Women in Ministry: Starting Something You Can’t Finish

This is a “blast from the past,” originally written 20 July 2006 between the Episcopal Church’s General Convention in Columbus, OH and the Church of God General Assembly in Indianapolis, IN. I’m reproducing it to make it more accessible; thanks to Jonathan Stone for his interest in this; Jonathan Martin also made a strong statement regarding a related issue at the 2008 General Assembly.

The Episcopal Church’s election of a woman as its Presiding Bishop has created quite a stir inside and outside of the Anglican Communion. Women ministers are generally associated with liberal churches, but on the other end of the spectrum they’ve been in ministry for a good deal longer. But there are still debates.

When the whole subject of women in ministry is chronicled, usually it starts with “Main Line” churches, such as the Methodists, Presbyterians, Episcopalians, etc. But the reality is that these churches are “Johnny (or Janey) come latelys” to the whole business of women ministers. This year is the 100th anniversary of the Azusa Street revival in Los Angeles which proved to be the “kick-off” (but not really the beginning of the game) of the modern Pentecostal movement. From the very start Pentecostal churches have had women ministers in a wide variety of capacities. One Pentecostal denomination (Foursquare) was founded by a woman (Aimee Semple McPherson.)

However, this has not come without restrictions. This coming week the oldest Pentecostal denomination in the US, the Church of God, is considering allowing women to be “ordained bishops,” which is the church’s current parlance for ministers with the highest level of ministerial credentialing the Church offers. (Officials at the international and state/regional level are referred to as the Presiding Bishop, Administrative Bishop, etc.)

Pentecostal churches came into the world without many of the benefits of other churches. No Pentecostal church, for example, has ever had state support, or is a “descendant” of a church with state support. This takes away from some of the respectability that Main Line churches generally have accrued. They also drew (and to a large extent still draw) their membership from the poorer parts of society. So they had none of the “enlightenment” (if it can be seen in this way) that the “upper reaches” of society always claim, and this includes the business of “women’s liberation” as a modern phenomenon.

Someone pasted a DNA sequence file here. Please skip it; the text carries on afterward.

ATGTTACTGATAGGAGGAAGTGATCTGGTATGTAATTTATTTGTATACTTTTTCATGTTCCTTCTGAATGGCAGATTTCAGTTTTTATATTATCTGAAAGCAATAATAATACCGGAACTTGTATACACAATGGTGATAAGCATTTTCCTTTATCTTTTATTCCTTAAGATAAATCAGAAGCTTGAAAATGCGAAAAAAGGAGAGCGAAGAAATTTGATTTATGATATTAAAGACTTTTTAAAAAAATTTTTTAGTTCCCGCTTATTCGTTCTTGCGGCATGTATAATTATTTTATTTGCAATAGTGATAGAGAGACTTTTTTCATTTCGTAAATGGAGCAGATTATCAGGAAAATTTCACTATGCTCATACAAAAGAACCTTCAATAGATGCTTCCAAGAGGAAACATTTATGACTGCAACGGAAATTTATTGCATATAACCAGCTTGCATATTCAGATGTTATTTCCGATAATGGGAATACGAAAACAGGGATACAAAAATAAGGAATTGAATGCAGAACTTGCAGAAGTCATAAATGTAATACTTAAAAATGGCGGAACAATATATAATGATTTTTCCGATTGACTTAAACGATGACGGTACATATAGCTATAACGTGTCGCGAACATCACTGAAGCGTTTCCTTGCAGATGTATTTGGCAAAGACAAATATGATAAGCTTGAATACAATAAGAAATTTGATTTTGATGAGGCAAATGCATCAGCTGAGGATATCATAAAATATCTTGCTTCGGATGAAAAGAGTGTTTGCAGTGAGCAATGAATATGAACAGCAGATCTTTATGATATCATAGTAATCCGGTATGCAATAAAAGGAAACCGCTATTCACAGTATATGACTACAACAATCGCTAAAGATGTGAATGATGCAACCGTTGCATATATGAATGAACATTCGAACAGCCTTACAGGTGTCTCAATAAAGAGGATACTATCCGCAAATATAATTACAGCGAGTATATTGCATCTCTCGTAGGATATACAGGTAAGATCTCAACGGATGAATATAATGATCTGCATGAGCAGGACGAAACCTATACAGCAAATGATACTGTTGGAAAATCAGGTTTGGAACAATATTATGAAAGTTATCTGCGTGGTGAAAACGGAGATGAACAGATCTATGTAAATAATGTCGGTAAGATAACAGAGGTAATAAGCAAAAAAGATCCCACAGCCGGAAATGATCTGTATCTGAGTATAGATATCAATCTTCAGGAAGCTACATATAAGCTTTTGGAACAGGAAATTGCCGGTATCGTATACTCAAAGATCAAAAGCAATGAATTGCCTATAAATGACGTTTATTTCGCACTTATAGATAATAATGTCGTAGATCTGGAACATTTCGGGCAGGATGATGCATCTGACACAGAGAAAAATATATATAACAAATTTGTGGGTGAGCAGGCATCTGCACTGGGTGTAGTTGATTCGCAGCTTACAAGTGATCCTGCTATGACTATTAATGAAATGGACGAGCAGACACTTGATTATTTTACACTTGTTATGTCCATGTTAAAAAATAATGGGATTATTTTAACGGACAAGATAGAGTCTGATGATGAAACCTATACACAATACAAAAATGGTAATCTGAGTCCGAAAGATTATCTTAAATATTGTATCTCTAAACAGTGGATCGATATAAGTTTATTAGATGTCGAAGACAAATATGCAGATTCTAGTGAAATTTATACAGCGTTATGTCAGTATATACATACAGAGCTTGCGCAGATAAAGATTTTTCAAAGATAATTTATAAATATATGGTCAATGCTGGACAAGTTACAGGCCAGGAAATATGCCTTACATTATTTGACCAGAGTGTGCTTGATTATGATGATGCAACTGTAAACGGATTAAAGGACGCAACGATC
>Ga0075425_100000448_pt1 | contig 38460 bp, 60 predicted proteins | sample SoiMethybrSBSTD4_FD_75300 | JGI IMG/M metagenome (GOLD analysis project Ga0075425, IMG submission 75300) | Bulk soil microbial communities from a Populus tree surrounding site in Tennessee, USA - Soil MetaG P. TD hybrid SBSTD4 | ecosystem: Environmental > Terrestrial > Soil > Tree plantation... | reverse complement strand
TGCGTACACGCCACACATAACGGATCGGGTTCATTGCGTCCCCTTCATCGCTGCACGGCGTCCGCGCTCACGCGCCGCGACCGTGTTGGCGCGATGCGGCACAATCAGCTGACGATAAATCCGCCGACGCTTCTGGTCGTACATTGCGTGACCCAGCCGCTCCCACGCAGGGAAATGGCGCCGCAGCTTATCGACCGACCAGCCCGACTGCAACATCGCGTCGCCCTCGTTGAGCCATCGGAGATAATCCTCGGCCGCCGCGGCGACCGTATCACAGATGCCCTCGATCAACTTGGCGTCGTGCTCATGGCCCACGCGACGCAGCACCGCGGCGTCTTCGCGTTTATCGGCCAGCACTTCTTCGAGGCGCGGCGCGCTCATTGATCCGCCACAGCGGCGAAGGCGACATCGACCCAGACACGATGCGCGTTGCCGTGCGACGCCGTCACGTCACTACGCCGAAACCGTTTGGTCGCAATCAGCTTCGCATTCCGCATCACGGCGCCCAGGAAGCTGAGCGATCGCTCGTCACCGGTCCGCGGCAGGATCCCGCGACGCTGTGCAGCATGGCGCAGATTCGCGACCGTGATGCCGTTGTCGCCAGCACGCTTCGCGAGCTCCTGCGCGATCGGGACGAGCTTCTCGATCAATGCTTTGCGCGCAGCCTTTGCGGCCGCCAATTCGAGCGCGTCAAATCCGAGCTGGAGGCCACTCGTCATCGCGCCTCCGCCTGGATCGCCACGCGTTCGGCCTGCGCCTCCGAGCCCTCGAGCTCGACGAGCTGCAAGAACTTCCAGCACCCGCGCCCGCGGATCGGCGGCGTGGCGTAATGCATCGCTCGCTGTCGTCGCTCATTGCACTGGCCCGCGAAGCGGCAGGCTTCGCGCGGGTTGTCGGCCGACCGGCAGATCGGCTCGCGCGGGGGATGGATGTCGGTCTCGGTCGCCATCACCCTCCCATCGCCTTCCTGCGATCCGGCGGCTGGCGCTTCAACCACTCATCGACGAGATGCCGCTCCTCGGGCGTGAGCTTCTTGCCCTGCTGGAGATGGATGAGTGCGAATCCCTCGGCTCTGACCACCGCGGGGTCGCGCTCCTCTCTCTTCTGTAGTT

So why did they leave their Main Line counterparts in the dirt on this issue? There are two reasons for this.

The first is that Pentecostals read parts of the New Testament that others didn’t. This wasn’t restricted to Acts 2; it included Romans 16, where many women are listed in very responsible positions in the church. We also should note that Peter’s repetition of Joel 2 about sons and daughters prophesying is instructive. We will leave the rest of the exposition of a Pentecostal view of the subject to our friends in the Assemblies of God, which produced this document on the subject.

The second is that early Pentecostals at least were generally not a product of an industrialised society. Put another way, they lived in a world where the family was an economic unit, where everyone—father, mother, children—worked for the survival of the family. This alone puts a whole new balance of things; it makes everyone responsible, which is one reason why women stepping into ministry wasn’t such a shock. (It also explains why Pentecostal churches have produced so many “child ministers” as well.) With industrialisation came the father leaving home to earn a living and the children incarcerated in schools, which left mother “high and dry,” to rebel in the 1960’s.

Women in ministry in Pentecostal churches thus came out of an entirely different idea than that in the Main Line churches, whose admission of women into ministry was largely a manifestation of modernity. Those of us who have known “old time” Pentecostal women ministers know that they were an entirely different kind of person from those who pack the pulpits of withering Main Line churches.